Illustration: Fig 1:
Jacob Dyrek sitting on front porch with his grandson,
Jack A. Dyrek, in his lap. 1945.
Photo provided by Mildred Dyrek
In 1913, at the age of 30, Jacob Dyrek, a Pole, embarked on a
journey that would carry him across the globe.
Following in the footsteps of thousands who had gone before him and
followed by thousands who would come after, Jacob Dyrek's story is
a classic tale of the experiences shared by more than 350,000 Polish immigrants
to America between 1890 and 1920.
Jacob's journey began in his hometown of Limo Nova, Poland
and was typical of the journey taken by thousands of other Polish immigrants
during that decade. Jacob and the others were fleeing from war-torn
Poland, sensing that a major Polish revolution was to be soon at hand.
Russia, Germany and Polish freedom activists had been squabbling for more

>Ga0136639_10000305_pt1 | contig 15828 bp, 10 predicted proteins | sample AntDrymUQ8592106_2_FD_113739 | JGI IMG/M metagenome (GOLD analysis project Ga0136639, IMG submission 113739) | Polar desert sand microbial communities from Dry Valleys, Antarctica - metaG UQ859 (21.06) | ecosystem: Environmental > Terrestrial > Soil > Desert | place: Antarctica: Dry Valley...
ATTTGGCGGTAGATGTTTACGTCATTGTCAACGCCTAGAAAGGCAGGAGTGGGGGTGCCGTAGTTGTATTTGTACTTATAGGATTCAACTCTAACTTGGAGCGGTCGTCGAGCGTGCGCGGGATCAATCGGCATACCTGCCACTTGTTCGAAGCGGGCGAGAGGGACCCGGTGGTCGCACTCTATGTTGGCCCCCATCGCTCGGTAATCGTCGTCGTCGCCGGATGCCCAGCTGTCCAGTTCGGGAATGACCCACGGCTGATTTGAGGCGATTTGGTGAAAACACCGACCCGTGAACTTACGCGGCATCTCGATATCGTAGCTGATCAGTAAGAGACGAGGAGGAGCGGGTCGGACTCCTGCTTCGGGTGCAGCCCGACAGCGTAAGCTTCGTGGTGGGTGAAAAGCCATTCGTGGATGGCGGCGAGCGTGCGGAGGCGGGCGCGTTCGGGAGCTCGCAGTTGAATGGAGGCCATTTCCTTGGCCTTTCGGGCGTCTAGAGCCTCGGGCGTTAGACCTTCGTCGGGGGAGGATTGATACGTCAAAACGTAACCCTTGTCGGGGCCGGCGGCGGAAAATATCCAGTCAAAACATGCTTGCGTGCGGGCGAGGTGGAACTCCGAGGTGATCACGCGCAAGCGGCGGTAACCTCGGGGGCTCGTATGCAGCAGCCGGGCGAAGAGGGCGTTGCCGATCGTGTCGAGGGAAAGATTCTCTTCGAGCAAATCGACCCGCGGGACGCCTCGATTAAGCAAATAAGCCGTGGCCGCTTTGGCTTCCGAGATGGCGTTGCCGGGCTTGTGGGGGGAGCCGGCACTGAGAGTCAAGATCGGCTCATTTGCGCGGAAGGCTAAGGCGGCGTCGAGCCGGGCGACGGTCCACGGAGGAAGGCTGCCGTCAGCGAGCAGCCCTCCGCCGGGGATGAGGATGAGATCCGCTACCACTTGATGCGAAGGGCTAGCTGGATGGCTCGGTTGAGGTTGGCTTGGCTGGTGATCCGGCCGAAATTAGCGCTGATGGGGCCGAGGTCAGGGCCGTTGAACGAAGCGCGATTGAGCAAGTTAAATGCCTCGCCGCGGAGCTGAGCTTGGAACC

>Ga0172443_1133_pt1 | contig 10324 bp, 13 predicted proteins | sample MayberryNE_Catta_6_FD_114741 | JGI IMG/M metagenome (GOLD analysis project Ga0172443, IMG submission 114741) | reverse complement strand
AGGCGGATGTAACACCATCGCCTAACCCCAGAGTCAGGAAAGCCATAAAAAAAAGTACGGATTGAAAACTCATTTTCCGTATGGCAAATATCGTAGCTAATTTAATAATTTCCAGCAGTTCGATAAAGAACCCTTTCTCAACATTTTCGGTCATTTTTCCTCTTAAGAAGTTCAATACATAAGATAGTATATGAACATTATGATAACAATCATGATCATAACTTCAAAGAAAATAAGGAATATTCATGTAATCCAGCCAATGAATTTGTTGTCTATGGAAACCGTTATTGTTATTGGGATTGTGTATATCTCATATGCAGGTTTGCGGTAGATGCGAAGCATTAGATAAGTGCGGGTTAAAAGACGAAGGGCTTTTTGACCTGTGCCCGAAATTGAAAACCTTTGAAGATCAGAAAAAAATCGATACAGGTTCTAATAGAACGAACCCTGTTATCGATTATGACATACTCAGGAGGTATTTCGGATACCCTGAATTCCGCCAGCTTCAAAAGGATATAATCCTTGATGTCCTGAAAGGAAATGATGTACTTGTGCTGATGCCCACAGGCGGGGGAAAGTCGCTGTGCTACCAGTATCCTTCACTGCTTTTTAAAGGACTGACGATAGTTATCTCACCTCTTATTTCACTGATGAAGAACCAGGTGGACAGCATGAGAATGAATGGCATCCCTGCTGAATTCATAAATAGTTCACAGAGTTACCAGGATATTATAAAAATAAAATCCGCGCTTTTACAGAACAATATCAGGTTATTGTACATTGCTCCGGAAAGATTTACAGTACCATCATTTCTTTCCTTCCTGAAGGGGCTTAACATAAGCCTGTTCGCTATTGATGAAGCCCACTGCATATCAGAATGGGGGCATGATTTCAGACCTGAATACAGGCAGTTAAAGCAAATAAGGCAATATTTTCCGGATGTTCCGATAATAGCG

than 100 years over the rule of this area, and the ineffectual rule of
Czar Nicholas offered little hope of protection to the Polish citizens.
The Jewish religion was practiced only in secrecy in some areas because
of the fear of political reprisal and persecution. Poverty was a
wide spread reality to many farmers like Jacob who had to obtain work in
the factories of German "occupied" Poland to gather enough money for the
trip to America.
More about the Dyrek
Family from the McDonough Voice Newspaper 2011
Presidential Railroad Car
of a Landmark Community
Hardcover (June 1989)
Immigrants and Ethnics in Polish Chicago,
by Mary Patrice Erdmans
Pullman : A Study in Company Paternalism :
A Walking Guide to the Pullman
Community in Chicago, Illinois by William Adelman